The case relates to third-party comments by Malaysiakini readers on a story published in June 2020, which were alleged to have insulted the judiciary. The February 19 verdict found the online news publisher guilty under Section 114A of the Evidence Act (Amendment) (No.2) 2012, while its editor-in-chief Steven Gan was acquitted.
Malaysiakini was initially alerted by the police of five contemptuous comments left by readers in the comments section of a news article on thejudiciary’s decision to reopen its courts. In line with international journalism practice, the comments were immediately taken down by the news publisher. Despite this, Malaysia’sAttorney General initiated contempt of court proceedings against the site and its editor-in-chief the same month.
The final judgement found Malaysiakini to liable for the comments and therefore presumes Malaysiakini as the publisher of the comments in question.
Following the court’s decision, Gan described the verdict as having “a tremendous chilling impact on discussions of issues of public interest” in Malayasia. “It (the verdict) delivers a body blow to our continual campaign to fight corruption, among others,” Gan said. “I think the decision made against us and the hefty fine that has been put against us is perhaps an attempt to not only punish us but shut us down. I am terribly disappointed. What crime has Malaysiakini committed that we are forced to pay RM500,000 (USD 120,000) when there are individuals charged with abuse of power for millions and billions who are walking free?"
The Attorney-General earlier sought for the fine to be RM200,000 (USD 48,000), while Malaysiakini’s legal team had sought a maximum RM30,000 (USD 7,200) fine.
In response to the verdict and hefty fine, Malaysiakini launched an online fundraising campaign on their website in order to raise revenue to pay the fine ahead of the three-day window required for payment. The funds were raised through a massive public response that saw the target reached within six hours.
The NUJM described it as a “sad day for Malaysia’s press freedom”. The IFJ is one of a number of media rights organisations that have closely followed the legal proceedings, with Malaysian lawyer New Sin Yew acting as the IFJ’s independent legal observer.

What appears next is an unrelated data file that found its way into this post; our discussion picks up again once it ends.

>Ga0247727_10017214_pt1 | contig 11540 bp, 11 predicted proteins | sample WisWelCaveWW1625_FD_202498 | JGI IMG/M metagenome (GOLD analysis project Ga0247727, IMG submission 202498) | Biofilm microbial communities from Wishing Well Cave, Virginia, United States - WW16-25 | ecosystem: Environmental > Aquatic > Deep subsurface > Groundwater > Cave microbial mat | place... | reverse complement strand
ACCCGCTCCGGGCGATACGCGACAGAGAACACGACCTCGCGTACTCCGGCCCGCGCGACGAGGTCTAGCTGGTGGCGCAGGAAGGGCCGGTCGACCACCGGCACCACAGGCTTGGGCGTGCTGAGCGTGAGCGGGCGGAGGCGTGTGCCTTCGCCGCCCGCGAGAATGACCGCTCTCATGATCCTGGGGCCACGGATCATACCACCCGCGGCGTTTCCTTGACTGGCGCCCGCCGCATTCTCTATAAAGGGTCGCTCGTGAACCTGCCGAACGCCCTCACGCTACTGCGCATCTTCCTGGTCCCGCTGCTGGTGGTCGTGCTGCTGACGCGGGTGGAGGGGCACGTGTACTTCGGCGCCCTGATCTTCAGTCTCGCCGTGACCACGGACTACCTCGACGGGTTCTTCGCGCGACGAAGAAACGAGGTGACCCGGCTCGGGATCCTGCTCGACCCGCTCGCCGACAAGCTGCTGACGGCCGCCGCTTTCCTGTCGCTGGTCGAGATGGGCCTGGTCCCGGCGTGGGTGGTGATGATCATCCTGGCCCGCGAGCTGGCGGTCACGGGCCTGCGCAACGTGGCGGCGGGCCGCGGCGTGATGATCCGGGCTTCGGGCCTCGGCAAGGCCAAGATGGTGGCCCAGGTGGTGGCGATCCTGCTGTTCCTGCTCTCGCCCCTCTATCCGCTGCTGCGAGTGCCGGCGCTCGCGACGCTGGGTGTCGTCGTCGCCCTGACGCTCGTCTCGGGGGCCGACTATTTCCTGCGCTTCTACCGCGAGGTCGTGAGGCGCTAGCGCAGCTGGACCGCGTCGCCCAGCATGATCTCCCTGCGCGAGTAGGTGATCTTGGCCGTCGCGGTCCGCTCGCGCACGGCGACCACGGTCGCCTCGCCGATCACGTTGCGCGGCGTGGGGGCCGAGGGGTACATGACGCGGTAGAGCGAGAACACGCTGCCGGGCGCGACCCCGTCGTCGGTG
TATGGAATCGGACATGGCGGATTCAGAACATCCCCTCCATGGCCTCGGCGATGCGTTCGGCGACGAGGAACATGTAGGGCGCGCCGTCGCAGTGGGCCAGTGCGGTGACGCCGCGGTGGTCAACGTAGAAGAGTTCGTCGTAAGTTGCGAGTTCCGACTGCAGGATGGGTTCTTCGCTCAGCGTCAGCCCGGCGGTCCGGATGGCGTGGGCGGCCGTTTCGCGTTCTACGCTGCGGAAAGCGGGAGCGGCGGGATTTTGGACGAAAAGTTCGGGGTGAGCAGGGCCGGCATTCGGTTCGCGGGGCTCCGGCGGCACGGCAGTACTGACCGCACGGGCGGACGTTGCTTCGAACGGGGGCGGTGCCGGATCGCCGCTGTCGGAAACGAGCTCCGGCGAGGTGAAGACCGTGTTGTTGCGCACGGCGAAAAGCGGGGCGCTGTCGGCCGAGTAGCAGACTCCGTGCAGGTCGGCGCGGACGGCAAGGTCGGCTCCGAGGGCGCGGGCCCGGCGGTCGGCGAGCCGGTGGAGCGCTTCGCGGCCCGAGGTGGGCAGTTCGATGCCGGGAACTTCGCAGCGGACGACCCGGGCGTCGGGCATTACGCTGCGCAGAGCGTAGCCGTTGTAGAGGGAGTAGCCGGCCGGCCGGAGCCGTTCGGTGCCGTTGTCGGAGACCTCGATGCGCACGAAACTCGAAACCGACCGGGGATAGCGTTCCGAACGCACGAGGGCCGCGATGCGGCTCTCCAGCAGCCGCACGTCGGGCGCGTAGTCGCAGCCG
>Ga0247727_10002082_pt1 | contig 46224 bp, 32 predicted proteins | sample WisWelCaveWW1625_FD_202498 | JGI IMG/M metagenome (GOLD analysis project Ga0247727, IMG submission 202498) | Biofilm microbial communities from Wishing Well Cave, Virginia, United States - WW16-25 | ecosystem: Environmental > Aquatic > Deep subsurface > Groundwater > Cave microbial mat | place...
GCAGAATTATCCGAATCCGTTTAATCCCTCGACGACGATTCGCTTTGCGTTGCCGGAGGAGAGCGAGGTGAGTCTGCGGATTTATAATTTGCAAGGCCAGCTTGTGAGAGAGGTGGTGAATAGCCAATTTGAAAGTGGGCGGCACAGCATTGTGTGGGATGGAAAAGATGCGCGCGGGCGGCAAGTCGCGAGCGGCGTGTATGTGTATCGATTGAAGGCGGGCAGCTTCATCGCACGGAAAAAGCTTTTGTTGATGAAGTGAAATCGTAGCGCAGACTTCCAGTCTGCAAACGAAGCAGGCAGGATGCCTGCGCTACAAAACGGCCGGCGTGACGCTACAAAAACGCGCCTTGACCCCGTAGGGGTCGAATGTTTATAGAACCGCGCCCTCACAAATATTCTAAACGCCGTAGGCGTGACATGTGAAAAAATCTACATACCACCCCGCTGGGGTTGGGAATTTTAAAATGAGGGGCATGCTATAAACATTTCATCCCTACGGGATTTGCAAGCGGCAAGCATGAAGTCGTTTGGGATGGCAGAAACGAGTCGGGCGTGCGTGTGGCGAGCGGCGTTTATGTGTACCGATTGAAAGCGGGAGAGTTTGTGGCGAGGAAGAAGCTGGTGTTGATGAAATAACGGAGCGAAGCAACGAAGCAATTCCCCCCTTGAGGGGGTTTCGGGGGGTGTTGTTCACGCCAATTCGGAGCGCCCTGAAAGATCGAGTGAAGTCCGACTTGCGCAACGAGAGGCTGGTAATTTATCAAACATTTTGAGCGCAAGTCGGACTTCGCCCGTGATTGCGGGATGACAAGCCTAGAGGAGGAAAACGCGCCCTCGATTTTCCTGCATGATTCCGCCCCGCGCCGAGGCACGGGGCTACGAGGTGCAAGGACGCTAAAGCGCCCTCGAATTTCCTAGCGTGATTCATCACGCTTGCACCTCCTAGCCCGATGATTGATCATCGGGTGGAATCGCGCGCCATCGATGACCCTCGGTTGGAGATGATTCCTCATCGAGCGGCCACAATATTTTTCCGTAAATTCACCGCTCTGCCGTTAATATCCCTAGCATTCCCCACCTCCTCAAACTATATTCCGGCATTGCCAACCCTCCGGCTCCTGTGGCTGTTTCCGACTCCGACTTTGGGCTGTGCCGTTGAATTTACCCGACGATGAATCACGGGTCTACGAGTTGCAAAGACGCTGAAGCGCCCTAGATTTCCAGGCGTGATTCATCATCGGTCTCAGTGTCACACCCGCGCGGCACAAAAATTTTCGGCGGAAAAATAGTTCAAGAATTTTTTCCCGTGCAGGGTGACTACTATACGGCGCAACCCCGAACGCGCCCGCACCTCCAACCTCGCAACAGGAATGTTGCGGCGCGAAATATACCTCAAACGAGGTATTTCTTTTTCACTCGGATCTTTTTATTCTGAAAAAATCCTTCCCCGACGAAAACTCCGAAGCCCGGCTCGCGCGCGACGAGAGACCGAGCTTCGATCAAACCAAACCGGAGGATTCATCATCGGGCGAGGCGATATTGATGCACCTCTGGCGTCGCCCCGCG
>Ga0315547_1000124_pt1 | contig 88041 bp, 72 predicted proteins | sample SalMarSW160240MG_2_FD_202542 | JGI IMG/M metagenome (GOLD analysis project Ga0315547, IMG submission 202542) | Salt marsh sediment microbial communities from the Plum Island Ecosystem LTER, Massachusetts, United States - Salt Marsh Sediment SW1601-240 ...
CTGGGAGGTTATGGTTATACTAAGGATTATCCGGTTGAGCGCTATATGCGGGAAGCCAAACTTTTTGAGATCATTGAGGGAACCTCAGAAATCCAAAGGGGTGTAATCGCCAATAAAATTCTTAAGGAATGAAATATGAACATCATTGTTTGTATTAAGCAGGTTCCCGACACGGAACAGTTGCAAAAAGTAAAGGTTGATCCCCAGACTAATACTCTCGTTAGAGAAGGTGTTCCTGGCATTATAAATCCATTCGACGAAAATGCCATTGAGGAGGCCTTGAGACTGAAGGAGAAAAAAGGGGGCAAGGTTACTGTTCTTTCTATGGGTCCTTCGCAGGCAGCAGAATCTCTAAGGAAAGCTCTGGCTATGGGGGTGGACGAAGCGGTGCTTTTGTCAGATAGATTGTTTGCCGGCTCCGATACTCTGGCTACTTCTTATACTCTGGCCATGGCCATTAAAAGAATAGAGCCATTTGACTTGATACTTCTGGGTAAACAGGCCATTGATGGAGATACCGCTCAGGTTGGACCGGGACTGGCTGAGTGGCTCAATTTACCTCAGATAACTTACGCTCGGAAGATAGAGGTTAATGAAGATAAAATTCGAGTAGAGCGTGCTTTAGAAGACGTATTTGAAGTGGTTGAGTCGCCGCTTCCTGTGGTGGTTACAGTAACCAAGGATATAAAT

Media freedom groups in the country have repeatedly raised concerns on the overreach of Section 114A of the Evidence Act. The Centre for Independent Journalism (CIJ), said the law makes individuals and those who administer, operate or provide spaces for online community forums, blogging and hosting services, liable for content published through its services.
The NUJM said: “Not only will the decision have a tremendous impact on discussions of issues of public interest but it will also deliver a blow to the new media landscape, journalists and media owners. It will also have a major impact on discussions of issues of public interest, bring about more avenues for media censorship and delivers a distasteful impact on the media’s continual campaign to fight corruption.”
The NUJM and IFJ said critical views were a sign of a strong and healthy institution. Yet the imposition and overreach of the law could drive the removal of online comments, thus further restricting the public’s right to engage in critical debate.
The IFJ said: “The Malaysian Federal Court decision is a clear attack on journalism in Malaysia. The efforts of both Malaysiakini and Steven Gan in both strengthening and furthering modern journalism are respected both regionally and globally in giving Malaysians access to credible news journalism through a politically dark period for the country. Today’s decision sets a dangerous precedent for both the freedom of press and the freedom of speech and concerningly signals a sad return to a more authoritarian state.